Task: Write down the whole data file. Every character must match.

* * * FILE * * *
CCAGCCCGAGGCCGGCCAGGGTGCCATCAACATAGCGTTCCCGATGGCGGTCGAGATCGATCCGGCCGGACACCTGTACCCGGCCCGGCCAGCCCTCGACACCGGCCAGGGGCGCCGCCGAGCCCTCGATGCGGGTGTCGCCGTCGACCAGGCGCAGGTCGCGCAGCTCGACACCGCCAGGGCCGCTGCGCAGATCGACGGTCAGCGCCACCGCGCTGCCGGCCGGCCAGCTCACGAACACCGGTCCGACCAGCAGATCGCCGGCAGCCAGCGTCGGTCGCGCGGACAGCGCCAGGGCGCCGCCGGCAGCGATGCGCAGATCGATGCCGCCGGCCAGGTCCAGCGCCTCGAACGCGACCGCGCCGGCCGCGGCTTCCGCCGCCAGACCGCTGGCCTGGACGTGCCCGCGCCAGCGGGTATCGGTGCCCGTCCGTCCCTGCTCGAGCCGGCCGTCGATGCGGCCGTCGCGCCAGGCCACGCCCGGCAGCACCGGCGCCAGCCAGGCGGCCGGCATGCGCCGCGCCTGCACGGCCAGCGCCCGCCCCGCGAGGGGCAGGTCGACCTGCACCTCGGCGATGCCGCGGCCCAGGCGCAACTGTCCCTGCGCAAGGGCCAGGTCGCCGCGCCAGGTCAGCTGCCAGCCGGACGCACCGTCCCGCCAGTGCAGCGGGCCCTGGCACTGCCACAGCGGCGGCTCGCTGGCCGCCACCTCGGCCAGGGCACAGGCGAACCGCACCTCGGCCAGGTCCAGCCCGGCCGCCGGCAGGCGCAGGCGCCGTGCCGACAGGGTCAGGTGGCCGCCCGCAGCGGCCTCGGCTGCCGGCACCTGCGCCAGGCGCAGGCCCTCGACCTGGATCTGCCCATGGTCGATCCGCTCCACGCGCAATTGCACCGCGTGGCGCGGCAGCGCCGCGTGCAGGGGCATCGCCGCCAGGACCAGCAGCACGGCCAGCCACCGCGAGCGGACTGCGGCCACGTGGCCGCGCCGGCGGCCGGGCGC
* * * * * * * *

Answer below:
CCAGCCCGAGGCCGGCCAGGGTGCCATCAACATAGCGTTCCCGATGGCGGTCGAGATCGATCCGGCCGGACACCTGTACCCGGCCCGGCCAGCCCTCGACACCGGCCAGGGGCGCCGCCGAGCCCTCGATGCGGGTGTCGCCGTCGACCAGGCGCAGGTCGCGCAGCTCGACACCGCCAGGGCCGCTGCGCAGATCGACGGTCAGCGCCACCGCGCTGCCGGCCGGCCAGCTCACGAACACCGGTCCGACCAGCAGATCGCCGGCAGCCAGCGTCGGTCGCGCGGACAGCGCCAGGGCGCCGCCGGCAGCGATGCGCAGATCGATGCCGCCGGCCAGGTCCAGCGCCTCGAACGCGACCGCGCCGGCCGCGGCTTCCGCCGCCAGACCGCTGGCCTGGACGTGCCCGCGCCAGCGGGTATCGGTGCCCGTCCGTCCCTGCTCGAGCCGGCCGTCGATGCGGCCGTCGCGCCAGGCCACGCCCGGCAGCACCGGCGCCAGCCAGGCGGCCGGCATGCGCCGCGCCTGCACGGCCAGCGCCCGCCCCGCGAGGGGCAGGTCGACCTGCACCTCGGCGATGCCGCGGCCCAGGCGCAACTGTCCCTGCGCAAGGGCCAGGTCGCCGCGCCAGGTCAGCTGCCAGCCGGACGCACCGTCCCGCCAGTGCAGCGGGCCCTGGCACTGCCACAGCGGCGGCTCGCTGGCCGCCACCTCGGCCAGGGCACAGGCGAACCGCACCTCGGCCAGGTCCAGCCCGGCCGCCGGCAGGCGCAGGCGCCGTGCCGACAGGGTCAGGTGGCCGCCCGCAGCGGCCTCGGCTGCCGGCACCTGCGCCAGGCGCAGGCCCTCGACCTGGATCTGCCCATGGTCGATCCGCTCCACGCGCAATTGCACCGCGTGGCGCGGCAGCGCCGCGTGCAGGGGCATCGCCGCCAGGACCAGCAGCACGGCCAGCCACCGCGAGCGGACTGCGGCCACGTGGCCGCGCCGGCGGCCGGGCGC